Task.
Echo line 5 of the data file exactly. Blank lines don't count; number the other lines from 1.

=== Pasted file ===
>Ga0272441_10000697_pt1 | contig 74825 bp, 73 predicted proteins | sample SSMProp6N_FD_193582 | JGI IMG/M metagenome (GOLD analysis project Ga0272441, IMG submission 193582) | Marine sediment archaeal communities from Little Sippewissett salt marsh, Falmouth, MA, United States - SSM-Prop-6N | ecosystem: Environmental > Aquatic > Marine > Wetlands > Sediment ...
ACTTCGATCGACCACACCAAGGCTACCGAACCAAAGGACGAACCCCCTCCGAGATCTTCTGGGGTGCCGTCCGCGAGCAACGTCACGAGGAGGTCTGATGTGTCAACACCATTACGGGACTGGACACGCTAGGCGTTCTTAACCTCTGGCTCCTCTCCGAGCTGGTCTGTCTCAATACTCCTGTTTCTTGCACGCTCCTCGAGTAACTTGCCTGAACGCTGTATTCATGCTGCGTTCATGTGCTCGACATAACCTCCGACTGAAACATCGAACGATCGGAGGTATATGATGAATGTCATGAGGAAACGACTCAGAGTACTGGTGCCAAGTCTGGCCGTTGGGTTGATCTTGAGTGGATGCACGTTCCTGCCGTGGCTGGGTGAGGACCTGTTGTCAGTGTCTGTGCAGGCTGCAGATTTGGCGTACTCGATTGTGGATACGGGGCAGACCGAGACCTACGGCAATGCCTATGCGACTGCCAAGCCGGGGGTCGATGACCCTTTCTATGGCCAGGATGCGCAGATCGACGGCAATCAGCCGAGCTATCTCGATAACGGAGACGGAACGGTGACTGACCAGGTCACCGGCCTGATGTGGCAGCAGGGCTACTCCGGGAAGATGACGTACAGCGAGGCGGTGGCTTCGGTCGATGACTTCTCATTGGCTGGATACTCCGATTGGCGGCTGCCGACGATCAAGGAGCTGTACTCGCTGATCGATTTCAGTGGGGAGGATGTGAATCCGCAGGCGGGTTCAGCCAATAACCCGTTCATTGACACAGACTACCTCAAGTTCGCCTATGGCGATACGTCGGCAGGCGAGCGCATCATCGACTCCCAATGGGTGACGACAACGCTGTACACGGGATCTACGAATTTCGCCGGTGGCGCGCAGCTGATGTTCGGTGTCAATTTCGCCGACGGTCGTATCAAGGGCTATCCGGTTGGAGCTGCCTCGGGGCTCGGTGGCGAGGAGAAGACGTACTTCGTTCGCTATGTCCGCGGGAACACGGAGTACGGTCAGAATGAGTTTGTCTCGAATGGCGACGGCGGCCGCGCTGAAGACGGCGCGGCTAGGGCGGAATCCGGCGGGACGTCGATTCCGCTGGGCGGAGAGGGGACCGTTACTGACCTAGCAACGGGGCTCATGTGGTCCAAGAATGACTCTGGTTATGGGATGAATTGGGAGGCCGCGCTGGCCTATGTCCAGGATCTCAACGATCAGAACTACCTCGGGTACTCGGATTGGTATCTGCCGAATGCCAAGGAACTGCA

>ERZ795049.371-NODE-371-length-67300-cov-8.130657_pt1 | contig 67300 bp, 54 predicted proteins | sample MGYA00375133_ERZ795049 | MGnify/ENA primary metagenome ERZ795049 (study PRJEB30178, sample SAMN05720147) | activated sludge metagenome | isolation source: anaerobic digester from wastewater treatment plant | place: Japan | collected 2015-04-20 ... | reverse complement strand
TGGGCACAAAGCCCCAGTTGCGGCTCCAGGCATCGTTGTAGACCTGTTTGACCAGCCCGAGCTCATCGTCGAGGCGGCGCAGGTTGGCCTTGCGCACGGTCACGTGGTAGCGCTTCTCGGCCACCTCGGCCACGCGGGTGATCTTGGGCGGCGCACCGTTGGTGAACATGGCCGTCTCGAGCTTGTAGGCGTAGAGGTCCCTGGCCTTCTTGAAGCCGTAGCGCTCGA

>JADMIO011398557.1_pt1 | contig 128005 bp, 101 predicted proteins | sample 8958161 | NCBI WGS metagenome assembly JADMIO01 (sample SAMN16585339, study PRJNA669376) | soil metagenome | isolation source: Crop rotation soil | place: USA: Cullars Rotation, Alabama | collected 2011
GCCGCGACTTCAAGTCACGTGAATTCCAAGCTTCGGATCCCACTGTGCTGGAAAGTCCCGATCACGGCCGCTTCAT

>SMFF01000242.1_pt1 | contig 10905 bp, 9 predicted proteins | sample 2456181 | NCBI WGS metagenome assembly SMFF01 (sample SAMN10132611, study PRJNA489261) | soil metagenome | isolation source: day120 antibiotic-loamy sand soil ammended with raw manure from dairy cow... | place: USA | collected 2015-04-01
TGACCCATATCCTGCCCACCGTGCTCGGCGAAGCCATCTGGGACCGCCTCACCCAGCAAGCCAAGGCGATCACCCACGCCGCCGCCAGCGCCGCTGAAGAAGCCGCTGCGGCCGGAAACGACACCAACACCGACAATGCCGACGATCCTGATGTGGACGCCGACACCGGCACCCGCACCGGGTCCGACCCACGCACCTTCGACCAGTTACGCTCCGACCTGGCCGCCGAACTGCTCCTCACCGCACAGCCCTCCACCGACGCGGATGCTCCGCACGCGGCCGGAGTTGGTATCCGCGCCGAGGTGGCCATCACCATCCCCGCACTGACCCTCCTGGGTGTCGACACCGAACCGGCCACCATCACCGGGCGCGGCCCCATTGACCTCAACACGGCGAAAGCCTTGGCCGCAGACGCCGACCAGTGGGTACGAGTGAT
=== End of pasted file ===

>JADMIO011398557.1_pt1 | contig 128005 bp, 101 predicted proteins | sample 8958161 | NCBI WGS metagenome assembly JADMIO01 (sample SAMN16585339, study PRJNA669376) | soil metagenome | isolation source: Crop rotation soil | place: USA: Cullars Rotation, Alabama | collected 2011